unions

Georgia Guercio / Wikipedia

The former head of the Broward Teacher’s Union is facing new criminal charges.

Pat Santeramo has been charged with mail fraud for misappropriating more than $35,000.

Investigators say Santeramo took money intended for teacher training, speakers or special projects and instead paid himself and another union employee.

He could serve up to 20 years in prison for each of the two charges.

His attorney says Santeramo will fight the charges.

It's just the latest criminal charges for the former union boss.

steveearly.org

01/07/15 - Wednesday’s Topical Currents is a visit by journalist, labor activist and attorney Steve Early.

John O'Connor / StateImpact Florida

Broward County school and union leaders want to make changes to test-based teacher evaluations and the county's high school schedule.

Florida law requires half of a teacher's evaluation score to be based on whether students miss, meet or exceed expected results on state tests.

John O'Connor / StateImpact Florida

At a Spanish restaurant in Miami’s Wynwood neighborhood, one of the most powerful women in education, Lily Eskelsen Garcia, pumps up union members by telling them where her career started – the cafeteria.

Lily Eskelsen Garcia is the first Latina elected to lead the nation’s largest union – the National Education Association.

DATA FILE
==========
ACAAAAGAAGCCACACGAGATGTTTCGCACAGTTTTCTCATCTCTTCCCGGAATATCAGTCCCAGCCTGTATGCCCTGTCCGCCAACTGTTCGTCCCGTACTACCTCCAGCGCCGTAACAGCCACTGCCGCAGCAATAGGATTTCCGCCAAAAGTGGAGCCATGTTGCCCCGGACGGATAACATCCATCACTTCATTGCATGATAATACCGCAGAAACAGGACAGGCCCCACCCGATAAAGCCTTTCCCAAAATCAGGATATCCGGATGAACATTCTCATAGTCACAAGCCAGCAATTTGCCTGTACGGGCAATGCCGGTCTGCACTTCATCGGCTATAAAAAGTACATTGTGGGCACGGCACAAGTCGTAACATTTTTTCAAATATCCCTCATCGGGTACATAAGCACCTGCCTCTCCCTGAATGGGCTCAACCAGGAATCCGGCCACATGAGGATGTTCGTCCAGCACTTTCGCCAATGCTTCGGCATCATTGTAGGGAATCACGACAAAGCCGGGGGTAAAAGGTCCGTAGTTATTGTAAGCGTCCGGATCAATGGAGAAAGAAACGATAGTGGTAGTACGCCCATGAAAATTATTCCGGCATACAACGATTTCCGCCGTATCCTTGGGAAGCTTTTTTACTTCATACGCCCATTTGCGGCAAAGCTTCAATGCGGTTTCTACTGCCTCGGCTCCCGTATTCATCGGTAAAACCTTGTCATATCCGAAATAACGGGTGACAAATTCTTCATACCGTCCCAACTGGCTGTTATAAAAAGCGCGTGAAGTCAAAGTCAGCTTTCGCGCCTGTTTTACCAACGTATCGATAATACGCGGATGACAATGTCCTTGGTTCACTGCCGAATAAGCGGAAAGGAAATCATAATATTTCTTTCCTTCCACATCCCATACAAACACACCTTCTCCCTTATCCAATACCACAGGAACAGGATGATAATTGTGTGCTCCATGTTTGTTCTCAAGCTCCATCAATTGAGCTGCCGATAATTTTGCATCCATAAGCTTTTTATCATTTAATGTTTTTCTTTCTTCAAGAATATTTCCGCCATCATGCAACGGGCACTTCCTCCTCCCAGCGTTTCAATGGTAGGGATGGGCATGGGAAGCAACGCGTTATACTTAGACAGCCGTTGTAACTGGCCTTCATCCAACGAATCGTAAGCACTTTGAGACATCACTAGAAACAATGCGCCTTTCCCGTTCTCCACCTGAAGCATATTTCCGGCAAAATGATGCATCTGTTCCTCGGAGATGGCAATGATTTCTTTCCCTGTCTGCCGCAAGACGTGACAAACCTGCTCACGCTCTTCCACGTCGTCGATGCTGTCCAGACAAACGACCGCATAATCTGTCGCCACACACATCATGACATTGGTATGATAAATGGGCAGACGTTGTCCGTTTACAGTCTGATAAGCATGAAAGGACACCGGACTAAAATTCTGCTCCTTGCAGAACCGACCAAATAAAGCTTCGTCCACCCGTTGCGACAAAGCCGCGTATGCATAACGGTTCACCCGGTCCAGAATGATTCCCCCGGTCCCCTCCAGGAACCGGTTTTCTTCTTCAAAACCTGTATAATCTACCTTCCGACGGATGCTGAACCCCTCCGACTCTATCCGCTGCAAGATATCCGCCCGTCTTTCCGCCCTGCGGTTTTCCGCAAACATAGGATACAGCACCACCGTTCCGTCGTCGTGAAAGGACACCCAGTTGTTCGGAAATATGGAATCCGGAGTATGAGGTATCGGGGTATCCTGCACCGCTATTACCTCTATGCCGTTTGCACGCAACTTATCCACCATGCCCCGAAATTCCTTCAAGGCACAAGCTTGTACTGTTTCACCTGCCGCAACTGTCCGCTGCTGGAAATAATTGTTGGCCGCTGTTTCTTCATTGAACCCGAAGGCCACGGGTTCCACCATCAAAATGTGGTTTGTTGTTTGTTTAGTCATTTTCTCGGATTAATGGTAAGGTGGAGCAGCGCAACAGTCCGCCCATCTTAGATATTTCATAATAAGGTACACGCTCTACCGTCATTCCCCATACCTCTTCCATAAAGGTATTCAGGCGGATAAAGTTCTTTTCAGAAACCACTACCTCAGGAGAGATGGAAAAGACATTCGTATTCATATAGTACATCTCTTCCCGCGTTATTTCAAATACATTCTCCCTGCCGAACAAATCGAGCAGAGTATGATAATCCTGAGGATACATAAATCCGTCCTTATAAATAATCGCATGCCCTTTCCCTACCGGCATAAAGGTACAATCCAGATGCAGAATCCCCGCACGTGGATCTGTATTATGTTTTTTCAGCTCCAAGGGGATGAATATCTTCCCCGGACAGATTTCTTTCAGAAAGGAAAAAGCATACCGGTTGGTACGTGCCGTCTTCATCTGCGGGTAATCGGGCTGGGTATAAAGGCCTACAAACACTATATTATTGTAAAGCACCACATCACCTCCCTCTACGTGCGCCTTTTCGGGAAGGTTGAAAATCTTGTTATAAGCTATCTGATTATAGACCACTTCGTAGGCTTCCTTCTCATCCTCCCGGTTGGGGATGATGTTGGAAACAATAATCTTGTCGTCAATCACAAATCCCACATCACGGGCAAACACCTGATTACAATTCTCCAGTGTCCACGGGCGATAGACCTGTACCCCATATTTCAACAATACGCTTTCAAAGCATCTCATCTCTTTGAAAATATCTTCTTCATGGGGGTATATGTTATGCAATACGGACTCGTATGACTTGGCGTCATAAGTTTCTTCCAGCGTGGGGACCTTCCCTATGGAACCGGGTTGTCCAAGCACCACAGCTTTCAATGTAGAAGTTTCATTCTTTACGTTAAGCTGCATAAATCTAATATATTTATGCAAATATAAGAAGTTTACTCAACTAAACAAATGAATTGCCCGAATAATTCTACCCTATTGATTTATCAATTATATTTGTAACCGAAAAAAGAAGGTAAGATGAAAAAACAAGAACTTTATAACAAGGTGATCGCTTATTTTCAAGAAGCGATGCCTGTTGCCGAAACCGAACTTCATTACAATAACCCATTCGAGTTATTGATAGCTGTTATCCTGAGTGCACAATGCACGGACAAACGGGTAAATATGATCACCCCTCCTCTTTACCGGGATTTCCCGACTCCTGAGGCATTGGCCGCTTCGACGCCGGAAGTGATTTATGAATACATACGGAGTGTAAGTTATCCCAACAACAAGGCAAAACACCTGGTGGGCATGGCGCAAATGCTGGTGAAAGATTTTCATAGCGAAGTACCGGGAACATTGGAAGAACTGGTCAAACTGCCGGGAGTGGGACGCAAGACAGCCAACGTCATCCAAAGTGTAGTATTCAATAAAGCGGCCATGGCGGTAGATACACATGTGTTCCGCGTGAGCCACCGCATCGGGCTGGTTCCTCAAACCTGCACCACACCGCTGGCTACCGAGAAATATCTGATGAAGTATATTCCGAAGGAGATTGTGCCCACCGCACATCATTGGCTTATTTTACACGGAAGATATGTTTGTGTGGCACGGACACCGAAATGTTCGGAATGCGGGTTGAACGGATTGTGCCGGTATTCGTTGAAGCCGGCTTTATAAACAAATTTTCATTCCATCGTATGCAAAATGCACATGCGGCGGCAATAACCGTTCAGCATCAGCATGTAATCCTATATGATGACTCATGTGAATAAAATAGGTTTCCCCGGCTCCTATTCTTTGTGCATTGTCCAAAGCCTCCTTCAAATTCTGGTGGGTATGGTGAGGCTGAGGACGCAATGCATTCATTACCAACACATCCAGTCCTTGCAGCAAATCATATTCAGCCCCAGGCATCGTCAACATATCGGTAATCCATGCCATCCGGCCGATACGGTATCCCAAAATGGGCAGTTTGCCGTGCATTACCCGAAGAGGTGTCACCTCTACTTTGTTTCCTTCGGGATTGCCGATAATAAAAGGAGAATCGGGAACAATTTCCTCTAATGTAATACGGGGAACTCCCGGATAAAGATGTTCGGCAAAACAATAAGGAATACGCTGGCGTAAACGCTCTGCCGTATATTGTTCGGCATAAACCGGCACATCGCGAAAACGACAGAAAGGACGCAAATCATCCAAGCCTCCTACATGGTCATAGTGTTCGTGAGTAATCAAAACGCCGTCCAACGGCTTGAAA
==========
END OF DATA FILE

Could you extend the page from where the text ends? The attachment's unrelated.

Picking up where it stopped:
Thursday was her fourth day on the job. She started at 6 a.m. with a tour of the Keys by plane. She followed with visits to Allapattah Middle School and Hialeah High School in Miami-Dade County.

Monocle / Flickr

When Florida first approved its private school tax credit scholarship program in 2001, Florida Education Association attorney Ron Meyer said education groups questioned the legality, but no one really objected to helping low-income students get out of low-performing schools.

But then the scholarship program started to grow. Lawmakers approved a law that automatically expanded the program each year. Then earlier this year lawmakers raised the income cap. Now, a family of four earning $62,000 can receive a partial scholarship.

Losia Nyankale, 29, didn't mean to make a career in the restaurant business. But after Nyankale was in college for two years, her mom lost her job as a schoolteacher and could no longer pay tuition. Then, Nyankale's temp jobs in bookkeeping dried up in the recession. So she went back to her standby — restaurant work.

"I did some kitchen work. The pantries or the salad station," she says. "I've also managed, supervised, wash[ed] dishes."

Jordan Michael/WLRN

The Florida House has passed a bill that would preempt local living wage ordinances and a similar version is making its way through the Senate.

The House measure would not allow local governments to mandate that their vendors pay employees more than a set minimum or provide them with special work-related benefits.

The phone is ringing off the hook at the crowded waiting room at the Domestic Workers Union in downtown Sao Paulo, Brazil.

In the past decade, millions of Brazilians have joined the middle class. Advocates say this isn't just the result of a growing economy or social spending, but also laws like the one just passed that enshrine domestic workers' rights.